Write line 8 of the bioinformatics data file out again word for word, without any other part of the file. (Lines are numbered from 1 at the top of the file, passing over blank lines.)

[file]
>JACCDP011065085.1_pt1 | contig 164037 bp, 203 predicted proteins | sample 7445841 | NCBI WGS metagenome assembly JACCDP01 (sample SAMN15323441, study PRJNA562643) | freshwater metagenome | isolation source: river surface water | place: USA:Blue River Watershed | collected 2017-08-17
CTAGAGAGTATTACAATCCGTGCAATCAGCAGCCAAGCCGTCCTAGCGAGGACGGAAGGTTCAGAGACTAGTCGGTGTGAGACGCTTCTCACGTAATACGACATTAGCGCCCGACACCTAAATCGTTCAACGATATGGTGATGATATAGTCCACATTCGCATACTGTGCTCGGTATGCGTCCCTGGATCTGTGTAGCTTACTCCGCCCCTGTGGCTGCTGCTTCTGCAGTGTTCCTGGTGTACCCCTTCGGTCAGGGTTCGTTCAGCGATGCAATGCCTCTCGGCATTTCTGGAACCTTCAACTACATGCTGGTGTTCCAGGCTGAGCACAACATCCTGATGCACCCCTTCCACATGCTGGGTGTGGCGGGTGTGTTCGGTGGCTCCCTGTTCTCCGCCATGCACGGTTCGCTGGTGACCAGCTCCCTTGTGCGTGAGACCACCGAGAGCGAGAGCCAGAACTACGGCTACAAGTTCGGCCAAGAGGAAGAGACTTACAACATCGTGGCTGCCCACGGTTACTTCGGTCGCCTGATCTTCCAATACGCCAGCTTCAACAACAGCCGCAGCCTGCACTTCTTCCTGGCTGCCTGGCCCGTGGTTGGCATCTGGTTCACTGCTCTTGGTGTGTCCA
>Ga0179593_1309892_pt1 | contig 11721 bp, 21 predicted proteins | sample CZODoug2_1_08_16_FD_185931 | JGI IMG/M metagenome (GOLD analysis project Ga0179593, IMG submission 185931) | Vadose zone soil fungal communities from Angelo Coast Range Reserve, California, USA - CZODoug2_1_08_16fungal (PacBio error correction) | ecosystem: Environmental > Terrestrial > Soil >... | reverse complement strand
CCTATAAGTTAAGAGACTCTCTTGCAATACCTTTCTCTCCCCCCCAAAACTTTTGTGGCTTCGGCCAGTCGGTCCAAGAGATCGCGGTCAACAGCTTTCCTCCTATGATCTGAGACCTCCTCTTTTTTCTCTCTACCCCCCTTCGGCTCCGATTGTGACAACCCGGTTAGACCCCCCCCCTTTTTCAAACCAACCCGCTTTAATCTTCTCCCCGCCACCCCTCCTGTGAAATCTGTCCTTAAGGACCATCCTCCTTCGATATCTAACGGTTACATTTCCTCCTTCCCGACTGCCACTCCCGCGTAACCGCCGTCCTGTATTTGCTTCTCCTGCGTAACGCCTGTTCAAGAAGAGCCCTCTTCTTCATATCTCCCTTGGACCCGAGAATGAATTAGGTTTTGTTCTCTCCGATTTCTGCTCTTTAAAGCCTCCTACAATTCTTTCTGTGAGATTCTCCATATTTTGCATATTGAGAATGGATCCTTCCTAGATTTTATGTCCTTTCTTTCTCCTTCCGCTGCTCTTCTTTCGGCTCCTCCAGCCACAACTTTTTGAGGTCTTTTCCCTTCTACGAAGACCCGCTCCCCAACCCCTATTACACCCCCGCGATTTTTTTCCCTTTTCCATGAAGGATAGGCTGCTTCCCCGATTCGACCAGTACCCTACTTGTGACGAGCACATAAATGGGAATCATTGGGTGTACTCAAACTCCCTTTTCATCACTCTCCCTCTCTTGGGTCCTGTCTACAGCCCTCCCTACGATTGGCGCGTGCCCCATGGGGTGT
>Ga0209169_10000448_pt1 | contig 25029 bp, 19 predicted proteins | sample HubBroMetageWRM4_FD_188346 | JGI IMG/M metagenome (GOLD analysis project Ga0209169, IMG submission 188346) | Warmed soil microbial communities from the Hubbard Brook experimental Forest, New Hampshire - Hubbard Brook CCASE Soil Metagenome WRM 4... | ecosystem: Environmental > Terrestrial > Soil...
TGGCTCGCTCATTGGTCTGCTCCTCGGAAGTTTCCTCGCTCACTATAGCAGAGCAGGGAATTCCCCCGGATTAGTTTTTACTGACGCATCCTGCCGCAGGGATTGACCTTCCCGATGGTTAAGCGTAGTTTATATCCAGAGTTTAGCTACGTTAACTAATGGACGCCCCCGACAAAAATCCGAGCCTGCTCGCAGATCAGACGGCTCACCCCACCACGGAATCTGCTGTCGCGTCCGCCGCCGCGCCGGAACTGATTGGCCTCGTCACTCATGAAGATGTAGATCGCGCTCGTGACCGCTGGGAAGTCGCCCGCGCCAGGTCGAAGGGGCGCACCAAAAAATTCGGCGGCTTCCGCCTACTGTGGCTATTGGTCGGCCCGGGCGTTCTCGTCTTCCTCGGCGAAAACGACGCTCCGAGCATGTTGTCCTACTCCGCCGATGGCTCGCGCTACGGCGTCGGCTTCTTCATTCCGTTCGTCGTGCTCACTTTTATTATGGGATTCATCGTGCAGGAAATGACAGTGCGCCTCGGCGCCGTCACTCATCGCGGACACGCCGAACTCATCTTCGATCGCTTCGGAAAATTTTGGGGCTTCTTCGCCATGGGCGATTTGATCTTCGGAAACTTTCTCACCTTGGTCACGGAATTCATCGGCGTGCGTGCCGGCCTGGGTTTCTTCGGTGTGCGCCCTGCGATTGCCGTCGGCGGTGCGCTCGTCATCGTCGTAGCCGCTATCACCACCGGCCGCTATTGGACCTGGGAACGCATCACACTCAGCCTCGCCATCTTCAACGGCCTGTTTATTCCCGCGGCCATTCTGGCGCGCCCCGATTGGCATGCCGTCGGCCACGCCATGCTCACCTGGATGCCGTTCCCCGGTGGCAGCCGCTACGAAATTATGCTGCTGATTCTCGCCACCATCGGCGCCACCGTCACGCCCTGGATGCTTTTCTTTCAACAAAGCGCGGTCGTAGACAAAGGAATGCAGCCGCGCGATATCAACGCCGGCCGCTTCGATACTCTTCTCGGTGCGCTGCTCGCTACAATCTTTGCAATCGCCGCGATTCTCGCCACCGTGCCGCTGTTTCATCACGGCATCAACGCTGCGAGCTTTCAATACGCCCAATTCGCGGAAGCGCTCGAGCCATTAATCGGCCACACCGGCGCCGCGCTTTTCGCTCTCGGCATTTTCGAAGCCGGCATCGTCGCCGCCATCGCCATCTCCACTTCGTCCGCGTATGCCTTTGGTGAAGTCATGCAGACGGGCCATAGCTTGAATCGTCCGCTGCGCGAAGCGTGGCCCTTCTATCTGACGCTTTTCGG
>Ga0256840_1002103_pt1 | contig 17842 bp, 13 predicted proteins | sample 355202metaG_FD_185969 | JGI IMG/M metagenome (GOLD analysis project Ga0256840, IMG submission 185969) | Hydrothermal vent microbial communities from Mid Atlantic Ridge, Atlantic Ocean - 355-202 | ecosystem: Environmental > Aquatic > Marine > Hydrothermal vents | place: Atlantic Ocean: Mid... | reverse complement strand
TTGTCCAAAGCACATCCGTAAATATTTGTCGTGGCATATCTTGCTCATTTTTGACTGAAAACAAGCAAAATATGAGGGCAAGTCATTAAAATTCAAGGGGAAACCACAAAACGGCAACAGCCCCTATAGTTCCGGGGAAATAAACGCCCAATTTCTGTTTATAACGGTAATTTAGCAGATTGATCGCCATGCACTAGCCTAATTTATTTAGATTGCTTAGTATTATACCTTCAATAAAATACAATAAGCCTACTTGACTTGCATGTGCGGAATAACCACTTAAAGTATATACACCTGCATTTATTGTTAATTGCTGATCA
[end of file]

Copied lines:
TTGTCCAAAGCACATCCGTAAATATTTGTCGTGGCATATCTTGCTCATTTTTGACTGAAAACAAGCAAAATATGAGGGCAAGTCATTAAAATTCAAGGGGAAACCACAAAACGGCAACAGCCCCTATAGTTCCGGGGAAATAAACGCCCAATTTCTGTTTATAACGGTAATTTAGCAGATTGATCGCCATGCACTAGCCTAATTTATTTAGATTGCTTAGTATTATACCTTCAATAAAATACAATAAGCCTACTTGACTTGCATGTGCGGAATAACCACTTAAAGTATATACACCTGCATTTATTGTTAATTGCTGATCA